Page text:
When your beloved companion animal strays from home, it can be a traumatic experience for both you and your pet. The Humane Society of the United States offers these tips to help you should your pet become lost:
- Contact local animal shelters and animal control agencies. File a lost pet report with every shelter within a sixty mile radius of your home. If there is no shelter in your community, contact the local police department. Provide these agencies with an accurate description and recent photograph of your pet. Notify the police if you believe that your pet may have been stolen.
- Search the neighborhood. Walk or drive through your neighborhood several times each day. (Early morning and evening are best times to look for lost pets.) Ask neighbors, letter carriers and delivery people if they have seen your pet.
- Advertise. Post signs at grocery stores, community centers, veterinary offices, traffic intersections and other locations and place advertisements in newspapers and with radio stations.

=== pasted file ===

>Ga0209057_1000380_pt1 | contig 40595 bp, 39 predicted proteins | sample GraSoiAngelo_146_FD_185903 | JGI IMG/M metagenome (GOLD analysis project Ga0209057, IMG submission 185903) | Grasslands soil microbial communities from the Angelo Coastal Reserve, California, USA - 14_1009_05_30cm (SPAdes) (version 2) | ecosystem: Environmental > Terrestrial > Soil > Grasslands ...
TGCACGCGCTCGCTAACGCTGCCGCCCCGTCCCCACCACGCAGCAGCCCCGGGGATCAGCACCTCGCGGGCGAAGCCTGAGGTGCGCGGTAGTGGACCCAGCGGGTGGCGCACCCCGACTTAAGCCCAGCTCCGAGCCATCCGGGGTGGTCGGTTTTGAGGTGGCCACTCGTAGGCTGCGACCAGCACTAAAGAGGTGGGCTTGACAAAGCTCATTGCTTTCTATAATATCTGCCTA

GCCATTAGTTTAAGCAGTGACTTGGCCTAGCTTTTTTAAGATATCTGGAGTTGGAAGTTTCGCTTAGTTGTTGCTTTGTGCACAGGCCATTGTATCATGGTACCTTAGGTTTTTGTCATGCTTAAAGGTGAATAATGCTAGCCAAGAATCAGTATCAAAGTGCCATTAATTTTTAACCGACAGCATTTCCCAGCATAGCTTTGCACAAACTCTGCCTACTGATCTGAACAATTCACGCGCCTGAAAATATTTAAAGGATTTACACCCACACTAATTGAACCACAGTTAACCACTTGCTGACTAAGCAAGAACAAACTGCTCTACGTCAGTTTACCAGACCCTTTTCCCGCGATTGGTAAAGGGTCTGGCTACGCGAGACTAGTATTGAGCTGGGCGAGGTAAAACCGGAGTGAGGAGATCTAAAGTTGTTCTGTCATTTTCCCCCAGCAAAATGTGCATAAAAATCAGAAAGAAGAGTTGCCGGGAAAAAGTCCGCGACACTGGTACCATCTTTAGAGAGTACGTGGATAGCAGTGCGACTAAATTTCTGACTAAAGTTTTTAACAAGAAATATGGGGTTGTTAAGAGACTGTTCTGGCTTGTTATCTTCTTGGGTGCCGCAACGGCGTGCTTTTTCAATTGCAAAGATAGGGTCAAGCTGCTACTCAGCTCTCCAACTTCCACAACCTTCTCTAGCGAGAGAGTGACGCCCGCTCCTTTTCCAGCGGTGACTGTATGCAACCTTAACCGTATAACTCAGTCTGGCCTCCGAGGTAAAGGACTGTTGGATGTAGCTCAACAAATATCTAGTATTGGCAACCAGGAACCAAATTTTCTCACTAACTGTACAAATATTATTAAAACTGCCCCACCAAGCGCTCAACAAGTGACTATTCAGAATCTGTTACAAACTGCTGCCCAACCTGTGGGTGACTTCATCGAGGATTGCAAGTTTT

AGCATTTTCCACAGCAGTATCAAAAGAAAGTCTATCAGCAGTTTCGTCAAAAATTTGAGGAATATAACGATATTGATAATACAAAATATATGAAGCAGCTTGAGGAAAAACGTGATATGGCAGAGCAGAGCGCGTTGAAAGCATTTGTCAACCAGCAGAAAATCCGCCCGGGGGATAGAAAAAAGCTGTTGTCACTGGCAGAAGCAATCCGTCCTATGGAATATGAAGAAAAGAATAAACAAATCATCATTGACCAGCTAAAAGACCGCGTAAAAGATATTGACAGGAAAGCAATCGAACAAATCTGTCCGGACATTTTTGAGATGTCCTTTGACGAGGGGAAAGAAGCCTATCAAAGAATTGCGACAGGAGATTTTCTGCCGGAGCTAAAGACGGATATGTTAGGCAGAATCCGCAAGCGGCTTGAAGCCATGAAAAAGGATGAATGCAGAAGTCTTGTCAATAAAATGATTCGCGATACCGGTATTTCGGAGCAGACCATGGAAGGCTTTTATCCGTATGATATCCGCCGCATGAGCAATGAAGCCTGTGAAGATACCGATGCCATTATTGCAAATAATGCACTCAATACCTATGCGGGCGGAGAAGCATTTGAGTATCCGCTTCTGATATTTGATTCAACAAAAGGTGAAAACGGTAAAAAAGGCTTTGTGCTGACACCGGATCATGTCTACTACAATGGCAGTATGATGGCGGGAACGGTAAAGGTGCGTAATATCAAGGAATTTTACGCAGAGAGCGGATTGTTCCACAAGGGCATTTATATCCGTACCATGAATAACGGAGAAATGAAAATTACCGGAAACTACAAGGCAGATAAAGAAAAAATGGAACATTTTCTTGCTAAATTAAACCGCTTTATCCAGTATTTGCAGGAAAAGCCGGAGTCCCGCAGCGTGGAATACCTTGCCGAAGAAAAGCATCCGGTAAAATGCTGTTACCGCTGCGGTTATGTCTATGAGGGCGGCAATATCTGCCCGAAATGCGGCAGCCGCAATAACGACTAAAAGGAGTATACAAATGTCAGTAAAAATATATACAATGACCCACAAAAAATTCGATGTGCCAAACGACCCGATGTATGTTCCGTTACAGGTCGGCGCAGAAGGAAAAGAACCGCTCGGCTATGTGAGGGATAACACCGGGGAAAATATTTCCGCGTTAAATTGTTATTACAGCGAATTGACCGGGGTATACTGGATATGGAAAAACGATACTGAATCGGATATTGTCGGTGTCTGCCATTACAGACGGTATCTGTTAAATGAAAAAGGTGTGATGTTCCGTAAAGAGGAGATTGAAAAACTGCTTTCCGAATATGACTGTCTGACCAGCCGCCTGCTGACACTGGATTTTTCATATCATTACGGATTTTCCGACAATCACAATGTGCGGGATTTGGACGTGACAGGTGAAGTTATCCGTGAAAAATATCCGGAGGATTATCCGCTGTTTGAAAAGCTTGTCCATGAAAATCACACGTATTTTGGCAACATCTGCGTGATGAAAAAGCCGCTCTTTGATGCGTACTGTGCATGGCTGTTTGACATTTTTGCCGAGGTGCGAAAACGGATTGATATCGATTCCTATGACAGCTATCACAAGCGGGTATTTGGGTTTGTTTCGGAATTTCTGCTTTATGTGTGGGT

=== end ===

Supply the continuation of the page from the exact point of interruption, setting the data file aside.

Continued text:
- Leave items with a familiar scent outside your home. A litter box, pet bed, or a sweatshirt recently worn by a loved one can attract a pet who has strayed and become disoriented.
- Be wary of pet-recovery scams. When describing your pet, leave out one identifying characteristic. When talking about your pet to strangers, offer no information, ask many questions, and carefully answer questions posed to you. Be wary of people who insist that you wire them money in order for them to return your pet.
Don't give up your search - even when you have little hope left. Animals who have been lost for months have been reunited with their owners.
A pet (even an indoor pet) has a better chance of being returned if he/she always wears a collar and an ID tag with current information. Ask your local animal shelter and veterinarian if permanent methods of identification (such as tattoos and microchips) are available in your area.